Solution: Do the painstaking research and homework that you need to test and test and test to be sure that your business has a viable path to success. Talk to others. Get feedback. Understand what people want. Do case studies of businesses that have both succeeded AND failed. You’ll be amazed at how much you learn from failures. You’ll learn what NOT to do. And hopefully, with enough perspiration, hard work and powerful positivity, you will succeed.
There are too many barriers to entry preventing me from giving this dream a shot
Explanation: Entry into a saturated field is not a bad decision. Having an original idea, believing that you can do it better than everyone else eventually, even if you’re not capable of it now, is the best mindset for approaching a new venture. You cannot think that you’re wasting time. This is where you need to steel yourself mentally and emotionally so that you don’t end up being yourself.
Solution: This is why consistency, repetition and belief in yourself matter. The only person stopping you is you — it’s not the industry leaders, it’s not your perceived competitors who are on the journey with you. It’s you.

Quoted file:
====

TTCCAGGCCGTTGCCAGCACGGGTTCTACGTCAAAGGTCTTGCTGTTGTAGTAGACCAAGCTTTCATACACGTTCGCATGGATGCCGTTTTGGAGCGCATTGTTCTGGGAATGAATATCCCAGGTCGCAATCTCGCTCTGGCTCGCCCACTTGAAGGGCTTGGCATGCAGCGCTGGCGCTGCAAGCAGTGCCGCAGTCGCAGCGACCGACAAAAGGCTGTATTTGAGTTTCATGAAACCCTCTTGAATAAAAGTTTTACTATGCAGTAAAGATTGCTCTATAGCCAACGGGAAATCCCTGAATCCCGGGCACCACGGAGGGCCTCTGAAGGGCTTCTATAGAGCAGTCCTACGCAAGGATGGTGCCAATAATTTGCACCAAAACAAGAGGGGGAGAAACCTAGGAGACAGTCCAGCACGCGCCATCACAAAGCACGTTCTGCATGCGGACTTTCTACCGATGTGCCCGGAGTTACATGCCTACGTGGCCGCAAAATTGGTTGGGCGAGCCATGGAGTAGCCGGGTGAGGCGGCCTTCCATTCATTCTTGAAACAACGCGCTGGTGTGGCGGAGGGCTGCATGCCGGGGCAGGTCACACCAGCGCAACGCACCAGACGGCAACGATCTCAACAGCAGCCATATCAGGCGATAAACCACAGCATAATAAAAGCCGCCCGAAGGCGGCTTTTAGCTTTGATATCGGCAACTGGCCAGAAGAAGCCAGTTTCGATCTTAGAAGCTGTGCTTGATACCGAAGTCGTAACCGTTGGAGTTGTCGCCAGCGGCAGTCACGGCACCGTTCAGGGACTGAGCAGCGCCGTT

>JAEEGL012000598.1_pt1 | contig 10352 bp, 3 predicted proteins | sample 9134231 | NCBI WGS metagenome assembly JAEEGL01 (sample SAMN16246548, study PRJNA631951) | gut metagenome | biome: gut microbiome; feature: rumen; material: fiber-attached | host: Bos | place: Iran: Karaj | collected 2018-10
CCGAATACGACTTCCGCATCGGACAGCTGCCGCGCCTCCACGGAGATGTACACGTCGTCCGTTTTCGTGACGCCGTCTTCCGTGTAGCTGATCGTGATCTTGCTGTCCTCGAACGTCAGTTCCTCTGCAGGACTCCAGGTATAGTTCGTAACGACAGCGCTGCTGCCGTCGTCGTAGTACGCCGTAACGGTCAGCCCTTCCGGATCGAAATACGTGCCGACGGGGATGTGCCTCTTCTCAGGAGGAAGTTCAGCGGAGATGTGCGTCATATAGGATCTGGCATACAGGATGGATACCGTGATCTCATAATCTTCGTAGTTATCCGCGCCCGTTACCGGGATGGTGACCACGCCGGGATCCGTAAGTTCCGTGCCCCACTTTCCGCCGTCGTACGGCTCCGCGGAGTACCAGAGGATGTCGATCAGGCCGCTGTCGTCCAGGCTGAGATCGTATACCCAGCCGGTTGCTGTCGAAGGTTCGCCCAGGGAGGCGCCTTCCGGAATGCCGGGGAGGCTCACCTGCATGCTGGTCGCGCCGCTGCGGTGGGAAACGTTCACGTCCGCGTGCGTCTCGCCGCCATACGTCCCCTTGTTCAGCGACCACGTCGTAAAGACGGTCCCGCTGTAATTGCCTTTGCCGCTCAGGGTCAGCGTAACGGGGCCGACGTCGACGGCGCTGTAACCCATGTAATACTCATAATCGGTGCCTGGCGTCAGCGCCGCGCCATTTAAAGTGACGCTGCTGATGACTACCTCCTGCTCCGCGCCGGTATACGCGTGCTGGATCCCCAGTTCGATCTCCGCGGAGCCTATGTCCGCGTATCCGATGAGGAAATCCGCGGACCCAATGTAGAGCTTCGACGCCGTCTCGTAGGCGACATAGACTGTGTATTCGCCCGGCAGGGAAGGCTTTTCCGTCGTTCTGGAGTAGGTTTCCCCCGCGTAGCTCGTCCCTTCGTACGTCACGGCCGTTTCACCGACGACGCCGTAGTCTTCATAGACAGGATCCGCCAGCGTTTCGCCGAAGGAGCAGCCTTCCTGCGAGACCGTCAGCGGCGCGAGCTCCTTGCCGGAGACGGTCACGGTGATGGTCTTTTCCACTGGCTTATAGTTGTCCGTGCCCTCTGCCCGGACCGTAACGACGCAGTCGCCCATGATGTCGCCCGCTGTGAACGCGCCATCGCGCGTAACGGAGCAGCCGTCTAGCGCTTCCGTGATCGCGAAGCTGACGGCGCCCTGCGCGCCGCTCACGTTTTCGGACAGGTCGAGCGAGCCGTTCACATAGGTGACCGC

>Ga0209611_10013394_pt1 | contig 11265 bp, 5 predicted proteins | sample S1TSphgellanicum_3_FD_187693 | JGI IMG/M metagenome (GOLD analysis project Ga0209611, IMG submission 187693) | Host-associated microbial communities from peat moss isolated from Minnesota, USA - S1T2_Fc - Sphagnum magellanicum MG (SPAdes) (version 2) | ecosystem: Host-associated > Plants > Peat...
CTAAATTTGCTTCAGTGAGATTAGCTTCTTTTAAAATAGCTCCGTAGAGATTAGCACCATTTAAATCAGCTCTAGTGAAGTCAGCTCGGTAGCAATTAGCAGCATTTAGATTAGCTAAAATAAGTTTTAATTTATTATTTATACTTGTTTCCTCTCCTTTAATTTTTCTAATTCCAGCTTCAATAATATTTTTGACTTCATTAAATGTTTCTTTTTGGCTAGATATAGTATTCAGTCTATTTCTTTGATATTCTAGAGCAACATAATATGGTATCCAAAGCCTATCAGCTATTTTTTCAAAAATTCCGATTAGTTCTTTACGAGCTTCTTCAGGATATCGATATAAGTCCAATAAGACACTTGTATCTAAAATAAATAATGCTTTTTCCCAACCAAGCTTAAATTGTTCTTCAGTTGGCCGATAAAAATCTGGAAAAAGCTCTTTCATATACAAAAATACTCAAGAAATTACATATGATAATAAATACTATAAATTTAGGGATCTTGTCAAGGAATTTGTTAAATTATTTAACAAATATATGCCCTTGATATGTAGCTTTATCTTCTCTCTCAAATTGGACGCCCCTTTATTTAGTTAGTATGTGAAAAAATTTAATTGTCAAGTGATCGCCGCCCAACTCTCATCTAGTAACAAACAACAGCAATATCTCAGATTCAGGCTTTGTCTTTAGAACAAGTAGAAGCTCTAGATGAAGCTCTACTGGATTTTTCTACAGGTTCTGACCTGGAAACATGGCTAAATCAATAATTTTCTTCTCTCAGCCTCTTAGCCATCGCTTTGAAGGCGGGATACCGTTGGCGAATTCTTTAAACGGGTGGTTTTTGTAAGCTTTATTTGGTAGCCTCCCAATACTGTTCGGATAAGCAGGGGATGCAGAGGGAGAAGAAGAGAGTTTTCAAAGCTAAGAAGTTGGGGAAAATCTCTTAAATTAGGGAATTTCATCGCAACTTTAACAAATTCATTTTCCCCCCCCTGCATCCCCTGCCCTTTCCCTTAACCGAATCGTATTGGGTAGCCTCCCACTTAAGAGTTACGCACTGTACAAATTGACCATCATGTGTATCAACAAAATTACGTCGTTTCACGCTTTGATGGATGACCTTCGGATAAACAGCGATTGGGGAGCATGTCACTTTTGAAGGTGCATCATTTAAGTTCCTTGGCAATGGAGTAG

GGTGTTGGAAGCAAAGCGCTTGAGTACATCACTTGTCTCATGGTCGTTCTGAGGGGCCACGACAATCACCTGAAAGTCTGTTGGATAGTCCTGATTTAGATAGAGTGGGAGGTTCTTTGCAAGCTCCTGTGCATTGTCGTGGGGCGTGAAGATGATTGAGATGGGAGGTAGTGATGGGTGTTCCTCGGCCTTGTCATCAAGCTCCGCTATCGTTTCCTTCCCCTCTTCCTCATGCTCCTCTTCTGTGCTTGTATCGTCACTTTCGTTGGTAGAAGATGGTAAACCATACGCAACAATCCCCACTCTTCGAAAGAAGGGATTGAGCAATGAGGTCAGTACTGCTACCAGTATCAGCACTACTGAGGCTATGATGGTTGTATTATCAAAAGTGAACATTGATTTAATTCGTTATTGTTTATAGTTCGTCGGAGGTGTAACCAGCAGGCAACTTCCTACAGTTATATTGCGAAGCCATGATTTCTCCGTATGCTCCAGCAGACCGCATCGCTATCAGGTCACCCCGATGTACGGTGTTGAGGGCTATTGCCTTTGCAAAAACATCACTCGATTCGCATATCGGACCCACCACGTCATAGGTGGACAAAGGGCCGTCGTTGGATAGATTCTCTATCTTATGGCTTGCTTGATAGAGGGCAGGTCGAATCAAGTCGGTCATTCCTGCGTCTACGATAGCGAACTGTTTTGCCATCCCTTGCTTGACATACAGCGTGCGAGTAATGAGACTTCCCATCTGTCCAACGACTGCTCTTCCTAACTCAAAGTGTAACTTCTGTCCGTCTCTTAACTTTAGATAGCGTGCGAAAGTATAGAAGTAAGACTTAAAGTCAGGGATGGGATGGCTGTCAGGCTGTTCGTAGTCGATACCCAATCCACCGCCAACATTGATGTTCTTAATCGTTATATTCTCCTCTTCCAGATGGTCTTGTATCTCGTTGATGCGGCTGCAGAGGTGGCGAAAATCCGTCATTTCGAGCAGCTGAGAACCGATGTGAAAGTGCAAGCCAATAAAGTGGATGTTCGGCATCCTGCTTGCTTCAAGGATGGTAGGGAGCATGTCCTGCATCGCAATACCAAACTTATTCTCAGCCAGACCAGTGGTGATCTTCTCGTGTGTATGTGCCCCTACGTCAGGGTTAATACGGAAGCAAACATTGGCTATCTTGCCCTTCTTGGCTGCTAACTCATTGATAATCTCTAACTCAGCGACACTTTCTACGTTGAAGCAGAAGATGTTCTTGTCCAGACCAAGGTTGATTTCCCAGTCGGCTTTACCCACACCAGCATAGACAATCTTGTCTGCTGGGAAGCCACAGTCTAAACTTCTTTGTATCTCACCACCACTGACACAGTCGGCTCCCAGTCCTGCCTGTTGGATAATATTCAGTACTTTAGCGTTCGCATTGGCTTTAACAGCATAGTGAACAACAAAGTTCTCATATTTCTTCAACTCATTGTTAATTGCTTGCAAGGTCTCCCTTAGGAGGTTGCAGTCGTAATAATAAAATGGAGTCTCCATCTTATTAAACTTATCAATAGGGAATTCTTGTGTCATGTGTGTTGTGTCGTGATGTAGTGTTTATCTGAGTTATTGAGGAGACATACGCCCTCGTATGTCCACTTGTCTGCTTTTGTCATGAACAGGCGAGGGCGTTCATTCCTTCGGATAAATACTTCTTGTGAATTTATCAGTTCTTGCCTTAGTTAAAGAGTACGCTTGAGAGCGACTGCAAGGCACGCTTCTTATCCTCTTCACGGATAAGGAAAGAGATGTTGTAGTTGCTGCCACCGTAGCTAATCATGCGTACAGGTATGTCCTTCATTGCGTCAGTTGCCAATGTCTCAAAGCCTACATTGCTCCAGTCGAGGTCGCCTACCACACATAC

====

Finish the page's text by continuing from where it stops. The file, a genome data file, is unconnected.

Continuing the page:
I wasted time in my earlier years stopping and starting writing for websites like Bleacher Report and HuffPost. I didn’t have what it took at the time to sustain myself to keep going. And I learned from those mistakes. My biggest enemy was me. It wasn’t the competition. I learned that if I wanted to succeed badly enough, I could. And I would. And now, I have.
Have you found a similar pattern in your life? Have you got caught “star-gazing” and concerning yourself too much with how competitive your field is? Whether you’re trying to launch a new social media app, looking to build a digital media company or perhaps launching a new healthcare product, please stop beating yourself up over why you haven’t arrived yet.
I’ll never… (fill in the blank here)
Explanation: You’ll never…
have the courage to live your dream?
Yes you will.
Solution: Because you’ll learn that the only thing — the only person that is actually “stopping” you is, you. There’s no competition that is trying to cut you down. Every day, it’s best to begin with a clear mind, receptive to grace and open to limitless opportunities and possibilities. When you have a clear, beginner’s mind, you can shape and mold your thoughts into brilliant ideas.
You can do anything.
Remove the word never from your vocabulary. Actually, strike that last sentence. There’s only one use for the word never, and it’s a very important one. NEVER give up.
Seek the truth
This article first appeared on Medium.